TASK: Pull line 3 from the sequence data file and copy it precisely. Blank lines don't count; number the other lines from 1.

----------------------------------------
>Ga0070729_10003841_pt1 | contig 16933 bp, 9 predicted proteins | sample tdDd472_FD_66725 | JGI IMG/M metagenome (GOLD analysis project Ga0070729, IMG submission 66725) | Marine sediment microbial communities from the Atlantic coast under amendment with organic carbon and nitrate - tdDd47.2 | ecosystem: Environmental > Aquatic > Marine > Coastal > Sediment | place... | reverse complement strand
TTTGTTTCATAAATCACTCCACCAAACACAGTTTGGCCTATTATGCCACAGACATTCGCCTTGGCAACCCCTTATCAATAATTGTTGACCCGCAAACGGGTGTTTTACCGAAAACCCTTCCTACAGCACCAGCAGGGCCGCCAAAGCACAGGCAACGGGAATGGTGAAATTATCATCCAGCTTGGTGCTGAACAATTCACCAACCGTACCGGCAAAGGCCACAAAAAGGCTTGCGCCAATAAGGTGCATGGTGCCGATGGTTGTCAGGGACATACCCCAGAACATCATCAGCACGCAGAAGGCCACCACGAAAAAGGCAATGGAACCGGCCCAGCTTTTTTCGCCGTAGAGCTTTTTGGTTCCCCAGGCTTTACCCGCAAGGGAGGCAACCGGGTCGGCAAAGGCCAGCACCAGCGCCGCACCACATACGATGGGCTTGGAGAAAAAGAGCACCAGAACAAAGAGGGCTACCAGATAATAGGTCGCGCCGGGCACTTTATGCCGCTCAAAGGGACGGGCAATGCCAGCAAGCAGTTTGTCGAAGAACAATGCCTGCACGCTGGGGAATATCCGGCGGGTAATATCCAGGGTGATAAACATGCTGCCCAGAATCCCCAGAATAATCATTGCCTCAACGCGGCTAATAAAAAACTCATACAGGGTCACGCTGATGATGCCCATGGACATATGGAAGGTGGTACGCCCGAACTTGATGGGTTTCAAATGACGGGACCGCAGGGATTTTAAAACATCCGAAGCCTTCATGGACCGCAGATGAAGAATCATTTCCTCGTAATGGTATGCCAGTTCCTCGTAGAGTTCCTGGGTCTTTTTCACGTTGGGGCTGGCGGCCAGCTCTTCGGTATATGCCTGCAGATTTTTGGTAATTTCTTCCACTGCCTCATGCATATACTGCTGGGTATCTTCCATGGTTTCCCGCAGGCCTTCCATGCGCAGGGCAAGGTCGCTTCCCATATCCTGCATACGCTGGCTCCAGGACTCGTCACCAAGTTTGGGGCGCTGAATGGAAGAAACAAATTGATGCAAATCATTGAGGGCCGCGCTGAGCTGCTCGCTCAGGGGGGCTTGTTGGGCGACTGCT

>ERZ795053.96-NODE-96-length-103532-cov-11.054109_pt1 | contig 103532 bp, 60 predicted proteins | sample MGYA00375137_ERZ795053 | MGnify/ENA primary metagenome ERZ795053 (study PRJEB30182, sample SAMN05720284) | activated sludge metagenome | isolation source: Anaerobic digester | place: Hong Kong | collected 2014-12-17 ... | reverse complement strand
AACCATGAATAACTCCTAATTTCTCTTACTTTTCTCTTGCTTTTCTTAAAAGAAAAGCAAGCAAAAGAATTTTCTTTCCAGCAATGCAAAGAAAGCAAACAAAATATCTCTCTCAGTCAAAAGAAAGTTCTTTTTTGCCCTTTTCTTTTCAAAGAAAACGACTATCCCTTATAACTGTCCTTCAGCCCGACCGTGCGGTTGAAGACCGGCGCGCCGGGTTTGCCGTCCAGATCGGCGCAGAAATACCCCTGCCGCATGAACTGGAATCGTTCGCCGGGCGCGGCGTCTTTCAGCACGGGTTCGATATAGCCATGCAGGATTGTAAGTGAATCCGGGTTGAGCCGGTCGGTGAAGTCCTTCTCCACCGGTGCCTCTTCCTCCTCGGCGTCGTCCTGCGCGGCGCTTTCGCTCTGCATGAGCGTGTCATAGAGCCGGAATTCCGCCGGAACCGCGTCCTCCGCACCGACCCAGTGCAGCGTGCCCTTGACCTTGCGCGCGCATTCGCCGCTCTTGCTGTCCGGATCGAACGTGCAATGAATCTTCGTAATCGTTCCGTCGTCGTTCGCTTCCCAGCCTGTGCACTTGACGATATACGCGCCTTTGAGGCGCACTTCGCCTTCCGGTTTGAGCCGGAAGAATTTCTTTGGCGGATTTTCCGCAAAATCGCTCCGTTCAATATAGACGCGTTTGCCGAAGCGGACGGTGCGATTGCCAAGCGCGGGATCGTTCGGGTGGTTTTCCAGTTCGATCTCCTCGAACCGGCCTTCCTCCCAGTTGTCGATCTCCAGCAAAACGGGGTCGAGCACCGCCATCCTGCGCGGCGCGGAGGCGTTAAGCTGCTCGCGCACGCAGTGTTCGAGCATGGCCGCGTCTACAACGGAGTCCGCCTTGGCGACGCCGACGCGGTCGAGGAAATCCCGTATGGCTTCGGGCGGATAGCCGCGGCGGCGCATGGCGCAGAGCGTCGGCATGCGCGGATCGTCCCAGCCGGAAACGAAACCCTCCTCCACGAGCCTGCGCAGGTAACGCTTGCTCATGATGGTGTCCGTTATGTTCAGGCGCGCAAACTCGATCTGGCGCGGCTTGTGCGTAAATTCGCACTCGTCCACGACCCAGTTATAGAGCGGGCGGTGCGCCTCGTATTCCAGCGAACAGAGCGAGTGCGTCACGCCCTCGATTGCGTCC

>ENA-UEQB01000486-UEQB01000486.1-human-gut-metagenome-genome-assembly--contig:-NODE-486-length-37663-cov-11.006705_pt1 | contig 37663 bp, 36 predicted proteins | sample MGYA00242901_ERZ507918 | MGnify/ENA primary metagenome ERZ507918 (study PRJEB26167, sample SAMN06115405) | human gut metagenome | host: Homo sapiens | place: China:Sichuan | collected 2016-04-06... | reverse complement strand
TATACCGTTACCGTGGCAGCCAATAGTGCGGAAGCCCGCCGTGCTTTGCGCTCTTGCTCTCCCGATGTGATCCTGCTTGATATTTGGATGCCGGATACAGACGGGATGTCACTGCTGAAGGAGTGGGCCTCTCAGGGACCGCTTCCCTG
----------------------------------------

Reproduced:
>ERZ795053.96-NODE-96-length-103532-cov-11.054109_pt1 | contig 103532 bp, 60 predicted proteins | sample MGYA00375137_ERZ795053 | MGnify/ENA primary metagenome ERZ795053 (study PRJEB30182, sample SAMN05720284) | activated sludge metagenome | isolation source: Anaerobic digester | place: Hong Kong | collected 2014-12-17 ... | reverse complement strand